Our sponsors were Mary Tjosvold of Mary T. Inc; Dr. Henry Njkoi of the Heifer Project, (www.heifer.org); Dr. Valentine Lah, of Noah’s Ark, and Angels of Mercy. In Kumba we lived in a Presbyterian Church camp. In Bamenda, we were with the nuns in the Franciscan Retreat Center. To be nearer the airport, our last night was on the sea coast, at a hotel in Limbe..

Wherever we went, we were well fed. Plantains in Cameroon are soft and tasty. We had rice, potatoes, chicken, fish, goat, egg plant (aubergine), many other veggies, and liquid pepper for our eggs. Favorites were fever grass tea, as well as a green called “huckaberry.” We saw rubber and Dole banana plantations, coffee, guava, cassava, date and coconut palms, and palms for palm wine.

The people of Awing Village grow eucalyptus trees which are harvested for wood products. Houses are made of wood boards, cement/stucco or mud bricks, with a tin roof. Metal shipping containers are often repurposed as small stores. Extremely memorable are the potholes in the unpaved roads. A VW could fit in some of them. We circled around and lurched through and sometimes got off the bus. Much road work is done with hand labor, including the (fine) road into Awing Village. At dusk and at night, headlights are often used only to flash at on-coming vehicles. People often carry things on their heads. I saw school backpacks, dishpans of produce, a meat grinder, even a car battery. Motorcycle taxis are common as are small curbside booths for cellular phone updates.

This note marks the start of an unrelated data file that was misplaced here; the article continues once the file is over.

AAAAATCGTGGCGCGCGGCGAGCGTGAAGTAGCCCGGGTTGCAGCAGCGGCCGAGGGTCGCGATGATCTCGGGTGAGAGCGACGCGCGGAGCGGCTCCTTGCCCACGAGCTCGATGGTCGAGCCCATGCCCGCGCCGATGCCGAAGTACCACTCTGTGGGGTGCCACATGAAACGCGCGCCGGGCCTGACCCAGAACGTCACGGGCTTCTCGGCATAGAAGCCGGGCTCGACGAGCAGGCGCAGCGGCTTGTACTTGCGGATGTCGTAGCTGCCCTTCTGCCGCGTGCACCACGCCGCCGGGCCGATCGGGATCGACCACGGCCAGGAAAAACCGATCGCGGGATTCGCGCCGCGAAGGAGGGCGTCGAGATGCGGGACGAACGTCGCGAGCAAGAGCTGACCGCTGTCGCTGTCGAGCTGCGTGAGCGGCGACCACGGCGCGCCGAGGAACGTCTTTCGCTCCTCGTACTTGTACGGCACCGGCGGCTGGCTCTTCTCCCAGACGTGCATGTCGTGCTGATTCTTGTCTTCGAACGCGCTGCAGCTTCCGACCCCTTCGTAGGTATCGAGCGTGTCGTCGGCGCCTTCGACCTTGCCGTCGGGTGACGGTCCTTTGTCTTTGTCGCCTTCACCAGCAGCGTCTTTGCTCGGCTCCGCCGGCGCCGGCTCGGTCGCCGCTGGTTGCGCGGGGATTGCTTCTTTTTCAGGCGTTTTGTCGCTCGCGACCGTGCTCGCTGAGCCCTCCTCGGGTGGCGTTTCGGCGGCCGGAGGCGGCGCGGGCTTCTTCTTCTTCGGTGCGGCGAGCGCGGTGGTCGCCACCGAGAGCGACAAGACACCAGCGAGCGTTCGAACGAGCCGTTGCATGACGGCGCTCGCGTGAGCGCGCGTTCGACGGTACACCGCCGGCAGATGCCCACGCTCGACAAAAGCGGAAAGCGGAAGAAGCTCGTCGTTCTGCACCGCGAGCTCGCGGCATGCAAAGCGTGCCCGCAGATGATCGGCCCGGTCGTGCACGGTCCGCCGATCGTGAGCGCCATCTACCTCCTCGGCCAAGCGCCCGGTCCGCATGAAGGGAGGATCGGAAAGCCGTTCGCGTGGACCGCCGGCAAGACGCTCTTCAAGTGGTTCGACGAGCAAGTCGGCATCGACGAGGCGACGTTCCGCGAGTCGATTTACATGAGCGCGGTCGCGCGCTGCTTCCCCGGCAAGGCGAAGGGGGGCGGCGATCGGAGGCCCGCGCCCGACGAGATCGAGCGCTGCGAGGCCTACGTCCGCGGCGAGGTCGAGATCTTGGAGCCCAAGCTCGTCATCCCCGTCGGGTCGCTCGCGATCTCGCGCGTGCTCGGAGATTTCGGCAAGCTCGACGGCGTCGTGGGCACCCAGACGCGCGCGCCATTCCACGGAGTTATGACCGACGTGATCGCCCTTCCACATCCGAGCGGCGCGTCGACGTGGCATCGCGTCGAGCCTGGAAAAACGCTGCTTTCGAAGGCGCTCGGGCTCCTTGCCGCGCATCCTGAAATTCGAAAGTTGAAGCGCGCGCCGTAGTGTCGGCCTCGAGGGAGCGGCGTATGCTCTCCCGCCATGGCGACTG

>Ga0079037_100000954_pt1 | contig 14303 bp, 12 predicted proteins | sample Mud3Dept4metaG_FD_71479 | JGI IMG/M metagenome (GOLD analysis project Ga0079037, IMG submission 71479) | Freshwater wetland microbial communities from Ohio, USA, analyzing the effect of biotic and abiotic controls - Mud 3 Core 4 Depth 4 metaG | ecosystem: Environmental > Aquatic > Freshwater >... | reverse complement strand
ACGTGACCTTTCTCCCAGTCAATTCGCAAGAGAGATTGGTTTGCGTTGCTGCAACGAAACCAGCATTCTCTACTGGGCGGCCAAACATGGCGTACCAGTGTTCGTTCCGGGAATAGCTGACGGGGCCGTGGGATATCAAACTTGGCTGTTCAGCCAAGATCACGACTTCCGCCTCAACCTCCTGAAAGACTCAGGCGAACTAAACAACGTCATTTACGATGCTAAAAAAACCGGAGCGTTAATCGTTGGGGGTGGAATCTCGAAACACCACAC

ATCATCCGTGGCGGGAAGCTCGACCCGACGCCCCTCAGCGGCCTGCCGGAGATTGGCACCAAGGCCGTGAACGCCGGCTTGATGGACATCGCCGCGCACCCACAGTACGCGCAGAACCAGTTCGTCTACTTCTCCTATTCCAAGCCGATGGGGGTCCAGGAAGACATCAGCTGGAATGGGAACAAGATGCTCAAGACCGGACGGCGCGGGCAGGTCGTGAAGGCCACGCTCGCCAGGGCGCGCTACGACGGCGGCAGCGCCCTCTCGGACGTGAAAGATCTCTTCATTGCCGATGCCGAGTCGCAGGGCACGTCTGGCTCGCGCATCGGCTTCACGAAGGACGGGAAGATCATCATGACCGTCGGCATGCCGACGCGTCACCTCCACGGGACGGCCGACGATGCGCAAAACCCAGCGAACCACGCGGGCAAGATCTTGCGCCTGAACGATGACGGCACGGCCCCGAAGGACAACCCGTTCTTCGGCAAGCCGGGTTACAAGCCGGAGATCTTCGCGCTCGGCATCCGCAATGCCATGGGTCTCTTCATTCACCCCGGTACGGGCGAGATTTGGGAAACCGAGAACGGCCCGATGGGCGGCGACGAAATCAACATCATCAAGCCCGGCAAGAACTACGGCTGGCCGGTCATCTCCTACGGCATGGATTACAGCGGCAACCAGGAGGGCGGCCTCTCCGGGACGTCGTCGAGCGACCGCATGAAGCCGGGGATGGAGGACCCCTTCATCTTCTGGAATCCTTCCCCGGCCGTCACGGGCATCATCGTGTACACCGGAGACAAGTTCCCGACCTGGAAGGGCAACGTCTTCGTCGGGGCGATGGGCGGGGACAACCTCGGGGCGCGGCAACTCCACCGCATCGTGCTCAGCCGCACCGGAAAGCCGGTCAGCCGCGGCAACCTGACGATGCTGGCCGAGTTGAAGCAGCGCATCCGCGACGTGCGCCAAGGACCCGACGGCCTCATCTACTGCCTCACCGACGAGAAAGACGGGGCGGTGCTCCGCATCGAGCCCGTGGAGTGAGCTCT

Thanks to our photographer, Ed Brame, we’ve over 400 photos online
Click to see Cameroon Photos